Homelessness should not be seen as something that happens to “other people.” For over 800,000 Wisconsin households, a missed paycheck or unexpected expense can be the thing that sets off a chain reaction of events resulting in the loss of housing.

In Green Bay and across Wisconsin, losing your home can be a life-threatening situation. The frigid cold (Green Bay had a high of -4 ℉ today) is at the forefront but there are many other risks faced as well. In November, a homeless man who was using a dumpster died after a garbage truck emptied the dumpster.[10] In December, another homeless man was found dead under more suspicious circumstances.[11]

In addition, housing instability poses significant challenges for families with children. According to the ICA’s report, 42% of those experiencing homelessness sought services as a family and 5,740 of the clients served in 2017 were children. [1] The American Psychological Association (APA) reports, “A quarter of homeless children have witnessed violence and 22% have been separated from their families.” [12]  The APA report also indicates that children experiencing homelessness are more likely to suffer a learning disability, childhood depression, anxiety or other behavioral disorder. The Institute for Children, Poverty & Homelessness reports that not only are homeless high-schoolers more likely to be bullied, but that one in five high-schoolers who identify as LBGTQ are homeless.[13]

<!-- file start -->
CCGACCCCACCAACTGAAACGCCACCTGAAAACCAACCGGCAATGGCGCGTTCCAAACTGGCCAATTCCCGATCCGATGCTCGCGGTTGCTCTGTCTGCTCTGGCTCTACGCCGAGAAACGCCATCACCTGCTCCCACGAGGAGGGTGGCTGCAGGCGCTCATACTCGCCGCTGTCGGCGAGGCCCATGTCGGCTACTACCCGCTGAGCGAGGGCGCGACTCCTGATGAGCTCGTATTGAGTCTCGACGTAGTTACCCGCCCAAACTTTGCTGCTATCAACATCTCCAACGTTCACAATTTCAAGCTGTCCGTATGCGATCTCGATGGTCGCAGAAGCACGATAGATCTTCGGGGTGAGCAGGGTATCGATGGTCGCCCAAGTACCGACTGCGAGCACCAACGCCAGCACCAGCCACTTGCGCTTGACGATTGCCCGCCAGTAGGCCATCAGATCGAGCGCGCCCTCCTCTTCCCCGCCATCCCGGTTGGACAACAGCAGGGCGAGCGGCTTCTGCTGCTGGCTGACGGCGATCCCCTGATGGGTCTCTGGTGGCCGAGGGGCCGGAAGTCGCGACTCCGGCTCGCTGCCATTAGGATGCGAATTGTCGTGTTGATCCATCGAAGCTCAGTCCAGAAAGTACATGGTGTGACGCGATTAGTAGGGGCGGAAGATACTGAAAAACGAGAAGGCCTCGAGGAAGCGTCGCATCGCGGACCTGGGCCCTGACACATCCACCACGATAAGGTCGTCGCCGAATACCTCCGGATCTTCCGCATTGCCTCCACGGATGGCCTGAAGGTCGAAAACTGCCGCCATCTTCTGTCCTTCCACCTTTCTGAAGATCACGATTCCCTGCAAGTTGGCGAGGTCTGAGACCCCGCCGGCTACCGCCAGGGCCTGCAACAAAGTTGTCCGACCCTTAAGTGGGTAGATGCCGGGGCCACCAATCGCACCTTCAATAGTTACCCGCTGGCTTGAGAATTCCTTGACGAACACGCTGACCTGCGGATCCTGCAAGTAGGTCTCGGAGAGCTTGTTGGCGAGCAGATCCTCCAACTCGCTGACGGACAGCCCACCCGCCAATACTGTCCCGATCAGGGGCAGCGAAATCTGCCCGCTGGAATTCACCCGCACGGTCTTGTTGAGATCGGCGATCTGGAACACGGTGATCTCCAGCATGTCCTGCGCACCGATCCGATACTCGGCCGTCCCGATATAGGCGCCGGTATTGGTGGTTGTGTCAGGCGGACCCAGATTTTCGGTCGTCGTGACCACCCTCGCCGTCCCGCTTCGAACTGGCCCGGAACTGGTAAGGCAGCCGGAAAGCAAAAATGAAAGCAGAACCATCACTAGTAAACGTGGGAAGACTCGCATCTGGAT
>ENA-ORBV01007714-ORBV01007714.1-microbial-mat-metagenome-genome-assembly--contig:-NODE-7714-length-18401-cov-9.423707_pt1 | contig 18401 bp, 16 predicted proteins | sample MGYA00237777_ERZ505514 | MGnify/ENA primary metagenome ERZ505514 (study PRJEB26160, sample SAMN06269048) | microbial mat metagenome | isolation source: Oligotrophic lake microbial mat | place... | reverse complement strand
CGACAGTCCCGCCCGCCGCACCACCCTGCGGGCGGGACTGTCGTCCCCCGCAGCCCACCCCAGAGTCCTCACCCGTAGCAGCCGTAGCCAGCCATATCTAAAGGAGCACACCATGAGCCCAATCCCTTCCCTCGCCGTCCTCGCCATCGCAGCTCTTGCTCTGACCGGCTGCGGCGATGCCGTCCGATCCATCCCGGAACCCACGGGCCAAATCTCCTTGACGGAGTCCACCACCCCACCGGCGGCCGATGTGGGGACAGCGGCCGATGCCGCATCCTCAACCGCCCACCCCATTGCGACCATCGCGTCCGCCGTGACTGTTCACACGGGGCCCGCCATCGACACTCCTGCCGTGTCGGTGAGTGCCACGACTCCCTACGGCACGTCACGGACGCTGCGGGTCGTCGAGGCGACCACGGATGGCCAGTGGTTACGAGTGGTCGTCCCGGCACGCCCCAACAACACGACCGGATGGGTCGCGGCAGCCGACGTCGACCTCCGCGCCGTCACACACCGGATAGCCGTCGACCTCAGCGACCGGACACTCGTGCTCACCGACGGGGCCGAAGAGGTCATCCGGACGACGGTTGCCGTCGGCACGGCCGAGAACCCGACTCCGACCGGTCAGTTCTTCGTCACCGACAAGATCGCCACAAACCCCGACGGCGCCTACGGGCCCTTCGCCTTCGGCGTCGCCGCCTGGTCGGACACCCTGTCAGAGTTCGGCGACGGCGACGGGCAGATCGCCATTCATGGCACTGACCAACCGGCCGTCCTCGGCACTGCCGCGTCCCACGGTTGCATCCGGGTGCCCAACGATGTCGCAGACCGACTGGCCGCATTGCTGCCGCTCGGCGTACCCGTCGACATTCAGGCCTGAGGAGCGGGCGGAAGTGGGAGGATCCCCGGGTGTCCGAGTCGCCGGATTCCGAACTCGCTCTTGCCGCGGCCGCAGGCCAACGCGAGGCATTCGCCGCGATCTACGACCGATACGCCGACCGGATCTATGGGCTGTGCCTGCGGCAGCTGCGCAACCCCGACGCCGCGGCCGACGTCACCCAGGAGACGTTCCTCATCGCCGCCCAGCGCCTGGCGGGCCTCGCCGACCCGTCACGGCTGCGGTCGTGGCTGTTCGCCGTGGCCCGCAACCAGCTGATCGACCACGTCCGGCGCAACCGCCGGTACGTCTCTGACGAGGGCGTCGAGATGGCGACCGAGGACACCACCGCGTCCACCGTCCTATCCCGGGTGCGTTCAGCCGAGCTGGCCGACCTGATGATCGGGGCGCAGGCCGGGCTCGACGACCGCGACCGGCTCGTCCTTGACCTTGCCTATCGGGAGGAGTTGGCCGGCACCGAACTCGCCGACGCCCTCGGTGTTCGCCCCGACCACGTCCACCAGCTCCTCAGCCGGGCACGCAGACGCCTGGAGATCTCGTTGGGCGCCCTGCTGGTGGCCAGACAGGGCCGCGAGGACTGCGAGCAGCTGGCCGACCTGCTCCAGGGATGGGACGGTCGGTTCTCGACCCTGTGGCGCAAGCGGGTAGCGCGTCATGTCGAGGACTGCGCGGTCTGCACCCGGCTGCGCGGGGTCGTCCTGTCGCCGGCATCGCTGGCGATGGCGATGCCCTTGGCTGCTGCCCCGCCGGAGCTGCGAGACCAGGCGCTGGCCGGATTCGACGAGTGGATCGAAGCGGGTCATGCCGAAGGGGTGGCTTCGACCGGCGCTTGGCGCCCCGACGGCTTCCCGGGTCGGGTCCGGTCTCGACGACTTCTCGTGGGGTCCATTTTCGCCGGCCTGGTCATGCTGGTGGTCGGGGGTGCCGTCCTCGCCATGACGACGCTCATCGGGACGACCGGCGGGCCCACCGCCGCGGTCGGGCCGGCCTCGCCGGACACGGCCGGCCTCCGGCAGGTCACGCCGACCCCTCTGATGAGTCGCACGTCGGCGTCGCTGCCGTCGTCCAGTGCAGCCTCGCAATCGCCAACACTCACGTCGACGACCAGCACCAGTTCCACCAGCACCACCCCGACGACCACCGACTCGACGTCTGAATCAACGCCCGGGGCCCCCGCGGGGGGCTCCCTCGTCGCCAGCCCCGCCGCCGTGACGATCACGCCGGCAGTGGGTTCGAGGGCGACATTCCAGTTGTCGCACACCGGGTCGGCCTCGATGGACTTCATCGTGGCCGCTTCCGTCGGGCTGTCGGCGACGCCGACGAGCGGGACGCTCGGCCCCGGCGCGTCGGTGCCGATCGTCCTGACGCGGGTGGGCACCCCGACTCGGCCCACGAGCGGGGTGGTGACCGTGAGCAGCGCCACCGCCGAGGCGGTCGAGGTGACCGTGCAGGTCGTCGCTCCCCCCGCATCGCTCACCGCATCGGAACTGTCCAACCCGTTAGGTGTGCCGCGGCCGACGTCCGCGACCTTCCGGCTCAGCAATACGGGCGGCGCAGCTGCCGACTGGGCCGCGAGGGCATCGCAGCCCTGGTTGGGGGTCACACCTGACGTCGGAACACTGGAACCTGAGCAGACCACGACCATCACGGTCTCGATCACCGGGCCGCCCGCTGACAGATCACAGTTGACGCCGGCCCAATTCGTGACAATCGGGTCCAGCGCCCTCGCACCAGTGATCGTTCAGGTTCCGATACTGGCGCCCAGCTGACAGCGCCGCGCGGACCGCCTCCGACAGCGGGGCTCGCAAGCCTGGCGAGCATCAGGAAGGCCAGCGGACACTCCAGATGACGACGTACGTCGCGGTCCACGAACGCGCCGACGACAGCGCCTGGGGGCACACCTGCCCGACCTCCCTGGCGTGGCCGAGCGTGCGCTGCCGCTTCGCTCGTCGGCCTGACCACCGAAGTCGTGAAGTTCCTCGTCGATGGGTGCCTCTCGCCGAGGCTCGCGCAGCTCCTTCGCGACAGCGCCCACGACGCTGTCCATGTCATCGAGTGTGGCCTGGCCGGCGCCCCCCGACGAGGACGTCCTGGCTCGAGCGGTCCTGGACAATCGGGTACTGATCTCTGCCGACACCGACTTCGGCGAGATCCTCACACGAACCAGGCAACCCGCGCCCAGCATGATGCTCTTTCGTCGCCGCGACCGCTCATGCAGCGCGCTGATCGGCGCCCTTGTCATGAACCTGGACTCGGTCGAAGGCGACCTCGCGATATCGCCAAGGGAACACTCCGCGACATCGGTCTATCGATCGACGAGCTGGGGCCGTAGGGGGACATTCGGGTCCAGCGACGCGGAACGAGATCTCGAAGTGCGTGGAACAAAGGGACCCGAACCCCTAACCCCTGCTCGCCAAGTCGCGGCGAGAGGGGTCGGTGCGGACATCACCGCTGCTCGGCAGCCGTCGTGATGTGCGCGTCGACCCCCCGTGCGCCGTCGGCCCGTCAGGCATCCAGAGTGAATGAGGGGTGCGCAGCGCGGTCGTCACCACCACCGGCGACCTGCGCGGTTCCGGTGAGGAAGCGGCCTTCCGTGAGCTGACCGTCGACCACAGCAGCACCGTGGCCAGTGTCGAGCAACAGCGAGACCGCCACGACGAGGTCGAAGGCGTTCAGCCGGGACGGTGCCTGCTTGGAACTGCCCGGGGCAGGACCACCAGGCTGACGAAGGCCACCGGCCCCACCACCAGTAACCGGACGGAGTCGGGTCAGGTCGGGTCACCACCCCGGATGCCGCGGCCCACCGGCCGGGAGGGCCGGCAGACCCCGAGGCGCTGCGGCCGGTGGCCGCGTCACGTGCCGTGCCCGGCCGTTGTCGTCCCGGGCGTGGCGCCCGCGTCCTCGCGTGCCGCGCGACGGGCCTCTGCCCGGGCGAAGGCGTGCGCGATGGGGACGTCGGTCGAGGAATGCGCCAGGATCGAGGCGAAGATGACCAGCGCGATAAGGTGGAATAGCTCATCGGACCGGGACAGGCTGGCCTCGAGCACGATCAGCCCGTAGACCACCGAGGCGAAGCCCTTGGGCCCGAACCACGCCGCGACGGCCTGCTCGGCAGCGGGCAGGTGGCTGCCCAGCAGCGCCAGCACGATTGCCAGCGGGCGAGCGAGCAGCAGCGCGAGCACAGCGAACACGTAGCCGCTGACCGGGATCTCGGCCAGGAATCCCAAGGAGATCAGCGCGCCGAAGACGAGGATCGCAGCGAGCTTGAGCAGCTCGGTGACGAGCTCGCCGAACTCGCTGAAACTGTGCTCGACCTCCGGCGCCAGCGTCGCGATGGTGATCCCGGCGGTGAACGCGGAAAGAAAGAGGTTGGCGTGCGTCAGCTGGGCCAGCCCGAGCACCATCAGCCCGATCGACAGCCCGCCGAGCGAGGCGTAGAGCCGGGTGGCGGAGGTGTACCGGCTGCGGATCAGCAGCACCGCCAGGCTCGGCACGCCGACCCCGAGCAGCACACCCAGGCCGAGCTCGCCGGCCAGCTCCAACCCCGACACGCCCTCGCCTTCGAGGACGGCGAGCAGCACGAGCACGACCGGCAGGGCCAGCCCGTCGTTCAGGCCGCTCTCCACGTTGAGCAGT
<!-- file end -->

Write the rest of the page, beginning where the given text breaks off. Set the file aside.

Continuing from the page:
Hoyer expressed a desire to do more, stating he “would like to see more collaboration between Green Bay, which is honestly the epicenter of the homeless issue in our region versus the county.” He noted that the county has not had a real presence on the Brown County Task Force for the Homeless (now known as Brown County Homeless and Housing Coalition).